At Beyond the Orphanage (BTO), we care for the most vulnerable of the most vulnerable children. Our policy is to care for children regardless of race, religion, gender and any special needs they may have. We are a small organization but we are strong enough to provide the care each child needs until they grow...Read now
RELIGIOUS TOLERANCE THAT FOLLOWS THE ETHIOPIAN WAY
Ethiopia prides itself on the religious tolerance and acceptance. At BTO, our organisation is non-denominational and it follows Ethiopia’s lead; it is built on respecting each other’s different faiths and is built on tolerance. The story of Yohannes is demonstrates those policies of respect and fostering openness.
Yohannes knows what it is like to experience religious intolerance. He used to live with his brother at the home of their grandmother. Like his brother, Yohannes chose Islam as his faith, but his grandmother continued to insist the brothers follow a traditional indigenous religion.
First Yohannes’ brother left home, unable to tolerate the situation, seeking refuge at a local mosque. Two years ago, when Yohannes could no longer bear his grandmother’s religious intransigence, BTO offered him refuge. At BTO Yohannes found comfort in being able to practice his religion in surroundings that were open to different faiths. “Islam is important to me as it gives peace to me,” Yohannes says of his decision to become a Muslim at the age of 14. “It helped me to listen to my inner self—before I could not figure things out, but then I found serenity.”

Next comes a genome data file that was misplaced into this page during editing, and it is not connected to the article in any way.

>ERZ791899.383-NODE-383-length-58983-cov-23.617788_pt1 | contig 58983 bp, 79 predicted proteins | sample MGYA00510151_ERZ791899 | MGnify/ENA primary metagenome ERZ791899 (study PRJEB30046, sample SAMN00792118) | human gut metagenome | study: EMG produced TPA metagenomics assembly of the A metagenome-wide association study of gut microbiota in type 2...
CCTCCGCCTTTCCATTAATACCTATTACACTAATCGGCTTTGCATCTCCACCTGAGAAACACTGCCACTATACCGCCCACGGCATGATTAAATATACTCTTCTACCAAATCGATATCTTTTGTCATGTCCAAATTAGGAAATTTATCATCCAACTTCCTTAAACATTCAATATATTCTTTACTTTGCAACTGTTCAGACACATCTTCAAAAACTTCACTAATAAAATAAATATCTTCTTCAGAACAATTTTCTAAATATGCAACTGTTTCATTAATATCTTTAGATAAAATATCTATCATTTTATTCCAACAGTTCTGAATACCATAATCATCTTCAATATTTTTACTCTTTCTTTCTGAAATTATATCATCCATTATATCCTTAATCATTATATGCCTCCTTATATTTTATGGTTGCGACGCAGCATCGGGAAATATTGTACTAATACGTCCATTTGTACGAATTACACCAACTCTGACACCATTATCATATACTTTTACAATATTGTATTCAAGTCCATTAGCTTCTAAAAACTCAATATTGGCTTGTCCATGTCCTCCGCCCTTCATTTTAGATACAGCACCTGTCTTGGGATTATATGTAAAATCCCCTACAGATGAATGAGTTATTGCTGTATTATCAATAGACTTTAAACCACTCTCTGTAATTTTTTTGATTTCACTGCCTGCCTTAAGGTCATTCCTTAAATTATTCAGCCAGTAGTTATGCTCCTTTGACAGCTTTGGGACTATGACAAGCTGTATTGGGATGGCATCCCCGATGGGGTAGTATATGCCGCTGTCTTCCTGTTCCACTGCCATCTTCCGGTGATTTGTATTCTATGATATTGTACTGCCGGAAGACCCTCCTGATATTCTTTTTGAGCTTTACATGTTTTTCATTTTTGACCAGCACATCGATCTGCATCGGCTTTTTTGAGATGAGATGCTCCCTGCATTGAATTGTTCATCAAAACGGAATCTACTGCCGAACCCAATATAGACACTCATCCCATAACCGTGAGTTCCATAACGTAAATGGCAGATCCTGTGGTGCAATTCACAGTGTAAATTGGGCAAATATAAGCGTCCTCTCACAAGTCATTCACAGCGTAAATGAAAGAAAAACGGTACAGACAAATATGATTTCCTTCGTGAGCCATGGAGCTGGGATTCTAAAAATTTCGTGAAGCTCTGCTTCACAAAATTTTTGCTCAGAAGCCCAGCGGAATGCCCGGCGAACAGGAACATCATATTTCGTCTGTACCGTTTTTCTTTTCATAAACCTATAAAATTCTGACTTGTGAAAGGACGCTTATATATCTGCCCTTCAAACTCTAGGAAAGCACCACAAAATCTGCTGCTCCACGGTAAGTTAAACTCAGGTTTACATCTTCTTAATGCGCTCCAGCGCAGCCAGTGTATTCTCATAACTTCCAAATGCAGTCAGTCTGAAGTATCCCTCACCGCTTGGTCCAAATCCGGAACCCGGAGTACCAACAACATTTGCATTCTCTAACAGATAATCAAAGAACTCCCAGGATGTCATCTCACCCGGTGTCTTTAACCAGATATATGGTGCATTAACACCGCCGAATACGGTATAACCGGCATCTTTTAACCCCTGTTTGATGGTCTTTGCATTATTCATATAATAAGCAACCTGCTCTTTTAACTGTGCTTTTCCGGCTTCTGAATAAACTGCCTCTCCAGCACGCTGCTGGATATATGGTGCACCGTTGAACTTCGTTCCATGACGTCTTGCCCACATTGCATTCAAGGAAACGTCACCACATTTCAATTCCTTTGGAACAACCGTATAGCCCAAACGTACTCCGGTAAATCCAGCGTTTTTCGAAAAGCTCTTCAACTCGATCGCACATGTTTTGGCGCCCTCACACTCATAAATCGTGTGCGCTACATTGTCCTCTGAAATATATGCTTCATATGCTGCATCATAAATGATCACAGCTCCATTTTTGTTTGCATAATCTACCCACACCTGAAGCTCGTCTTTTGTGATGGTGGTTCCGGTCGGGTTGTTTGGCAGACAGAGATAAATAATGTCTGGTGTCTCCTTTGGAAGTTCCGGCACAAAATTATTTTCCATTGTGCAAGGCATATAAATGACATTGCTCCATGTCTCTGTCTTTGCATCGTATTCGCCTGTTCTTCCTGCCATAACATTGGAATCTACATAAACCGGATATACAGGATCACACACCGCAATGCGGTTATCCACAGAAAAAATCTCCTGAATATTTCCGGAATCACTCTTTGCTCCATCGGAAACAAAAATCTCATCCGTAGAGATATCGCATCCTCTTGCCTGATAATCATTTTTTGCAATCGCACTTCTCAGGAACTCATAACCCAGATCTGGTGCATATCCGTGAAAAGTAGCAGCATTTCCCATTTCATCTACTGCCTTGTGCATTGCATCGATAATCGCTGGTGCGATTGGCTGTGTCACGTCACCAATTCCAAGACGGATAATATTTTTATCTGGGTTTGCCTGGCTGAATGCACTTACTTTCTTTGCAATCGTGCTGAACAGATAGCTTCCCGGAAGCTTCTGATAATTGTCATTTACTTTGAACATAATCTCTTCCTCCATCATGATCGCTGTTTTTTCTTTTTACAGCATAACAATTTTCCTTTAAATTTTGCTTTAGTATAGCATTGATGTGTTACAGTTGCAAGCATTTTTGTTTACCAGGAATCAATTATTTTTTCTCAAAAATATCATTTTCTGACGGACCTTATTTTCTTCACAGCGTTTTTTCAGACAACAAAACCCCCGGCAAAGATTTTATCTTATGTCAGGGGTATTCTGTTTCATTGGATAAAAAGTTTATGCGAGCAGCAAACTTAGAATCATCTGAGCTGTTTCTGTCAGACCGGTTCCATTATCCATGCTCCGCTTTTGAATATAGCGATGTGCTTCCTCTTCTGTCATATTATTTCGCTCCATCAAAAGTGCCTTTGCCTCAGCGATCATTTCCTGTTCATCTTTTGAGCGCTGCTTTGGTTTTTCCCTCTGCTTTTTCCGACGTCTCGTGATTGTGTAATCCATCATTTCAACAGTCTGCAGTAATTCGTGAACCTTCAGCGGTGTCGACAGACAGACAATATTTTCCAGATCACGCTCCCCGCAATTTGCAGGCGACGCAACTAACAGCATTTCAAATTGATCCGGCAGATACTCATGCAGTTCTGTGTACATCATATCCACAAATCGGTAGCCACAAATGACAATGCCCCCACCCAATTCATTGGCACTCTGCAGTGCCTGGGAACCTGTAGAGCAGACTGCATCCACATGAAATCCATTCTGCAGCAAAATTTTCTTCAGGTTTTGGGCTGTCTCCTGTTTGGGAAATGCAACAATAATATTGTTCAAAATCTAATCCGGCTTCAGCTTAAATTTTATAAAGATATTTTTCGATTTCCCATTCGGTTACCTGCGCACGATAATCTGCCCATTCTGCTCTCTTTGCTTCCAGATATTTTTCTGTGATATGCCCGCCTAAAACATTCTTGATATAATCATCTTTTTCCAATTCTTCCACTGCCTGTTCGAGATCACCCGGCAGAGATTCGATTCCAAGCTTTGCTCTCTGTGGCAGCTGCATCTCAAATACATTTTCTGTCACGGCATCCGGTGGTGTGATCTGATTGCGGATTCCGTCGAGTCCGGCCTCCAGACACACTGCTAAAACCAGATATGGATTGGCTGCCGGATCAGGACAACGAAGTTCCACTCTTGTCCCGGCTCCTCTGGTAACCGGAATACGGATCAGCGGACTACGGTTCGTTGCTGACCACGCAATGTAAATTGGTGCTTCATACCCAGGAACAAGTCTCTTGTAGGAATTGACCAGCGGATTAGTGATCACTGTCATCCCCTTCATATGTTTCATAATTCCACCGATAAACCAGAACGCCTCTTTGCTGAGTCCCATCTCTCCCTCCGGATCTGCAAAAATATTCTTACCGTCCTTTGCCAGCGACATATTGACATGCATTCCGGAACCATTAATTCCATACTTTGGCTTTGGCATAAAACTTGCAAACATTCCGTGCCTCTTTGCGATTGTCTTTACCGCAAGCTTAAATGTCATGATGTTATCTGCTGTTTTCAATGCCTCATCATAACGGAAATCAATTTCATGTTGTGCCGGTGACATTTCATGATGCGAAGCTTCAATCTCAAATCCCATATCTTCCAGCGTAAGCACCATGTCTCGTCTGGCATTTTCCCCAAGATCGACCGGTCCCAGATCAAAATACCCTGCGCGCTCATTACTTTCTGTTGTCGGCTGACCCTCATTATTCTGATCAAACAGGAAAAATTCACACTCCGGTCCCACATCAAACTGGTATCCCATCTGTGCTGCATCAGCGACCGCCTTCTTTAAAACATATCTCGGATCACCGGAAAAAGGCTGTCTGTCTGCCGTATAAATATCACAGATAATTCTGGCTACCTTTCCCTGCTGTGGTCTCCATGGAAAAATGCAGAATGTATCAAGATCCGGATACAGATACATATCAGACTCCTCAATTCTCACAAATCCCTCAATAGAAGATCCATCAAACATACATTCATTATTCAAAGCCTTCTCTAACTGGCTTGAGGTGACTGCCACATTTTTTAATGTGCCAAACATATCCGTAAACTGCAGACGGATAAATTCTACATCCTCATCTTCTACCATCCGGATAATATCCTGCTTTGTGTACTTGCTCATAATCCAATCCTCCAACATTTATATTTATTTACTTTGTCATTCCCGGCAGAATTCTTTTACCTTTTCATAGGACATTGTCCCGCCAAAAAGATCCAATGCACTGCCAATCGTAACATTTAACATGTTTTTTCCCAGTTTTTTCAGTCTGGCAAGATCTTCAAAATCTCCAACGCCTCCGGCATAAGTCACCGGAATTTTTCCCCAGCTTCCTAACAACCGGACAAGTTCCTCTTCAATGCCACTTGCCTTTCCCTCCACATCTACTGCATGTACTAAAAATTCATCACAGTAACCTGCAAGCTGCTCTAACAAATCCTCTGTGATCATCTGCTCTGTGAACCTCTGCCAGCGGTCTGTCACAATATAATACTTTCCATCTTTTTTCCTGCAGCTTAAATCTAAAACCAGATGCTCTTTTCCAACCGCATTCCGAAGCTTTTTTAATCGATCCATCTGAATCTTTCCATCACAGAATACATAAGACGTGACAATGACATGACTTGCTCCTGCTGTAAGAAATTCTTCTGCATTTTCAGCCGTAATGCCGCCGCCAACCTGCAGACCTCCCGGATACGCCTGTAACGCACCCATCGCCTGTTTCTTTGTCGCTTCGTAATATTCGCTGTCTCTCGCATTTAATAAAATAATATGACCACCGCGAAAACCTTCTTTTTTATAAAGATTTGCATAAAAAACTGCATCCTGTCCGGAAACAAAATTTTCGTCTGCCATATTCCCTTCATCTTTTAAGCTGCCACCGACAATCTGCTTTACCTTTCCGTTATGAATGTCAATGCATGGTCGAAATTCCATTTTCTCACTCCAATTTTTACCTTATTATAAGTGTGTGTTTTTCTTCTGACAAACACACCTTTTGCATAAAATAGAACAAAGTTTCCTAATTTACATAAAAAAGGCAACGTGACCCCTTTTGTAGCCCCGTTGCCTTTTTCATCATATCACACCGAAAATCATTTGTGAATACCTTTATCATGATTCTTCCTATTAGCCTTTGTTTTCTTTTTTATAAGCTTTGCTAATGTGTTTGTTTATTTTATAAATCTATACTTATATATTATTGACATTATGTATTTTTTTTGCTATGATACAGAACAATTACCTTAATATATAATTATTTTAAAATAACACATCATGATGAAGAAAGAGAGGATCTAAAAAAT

Despite Yohannes’ experiences at home, Ethiopia has a history of widespread religious tolerance within its borders and which continues today.
Ethiopian Orthodox Christians and Muslims go out of their ways to show respect toward each other’s religions, and to share in the religious festivals and traditions of each other’s faiths.
Orthodox Christian weddings, hosts will ensure there is halal meat prepared as prescribed by Muslim law for their Muslim guests.
At BTO we admire and aim to reciprocate such religious inclusion and tolerance.
“Our policy does not even allow for any sort of discriminatory thoughts,” says our head social worker, Martha Kafato, “This is a typical Ethiopian approach.”
BTO now pays for Yohannes’ two room home; a home that he shares with 19-year-old Nathaniel, an Orthodox Christian. Inside their small bedroom they share a bunk bed and equally adorn their respective beds with their religious motifs of their own choosing. “We are taught to respect all,” Yohannes says of why he ensures he gives such respect to Nathaniel and his faith. “The Muslim faith teaches peace.”
Yohannes is now earning Arabic so that he can read the Koran. He also takes part in numerous Ethiopian Orthodox Christian celebrations with Nathaniel. BTO is committed to ensuring each individual has the freedom, safety and right to practice their faith, but most importantly, to encourage and promote respect for others practicing theirs. We see Yohannes’ story, as one of success and his sense of inclusion is reflective of what we do here at BTO.
“It is nice to live with a friend,” Nathaniel says. “We help each other with our work and share ideas.”
Additional reporting from Addis Ababa by James Jeffrey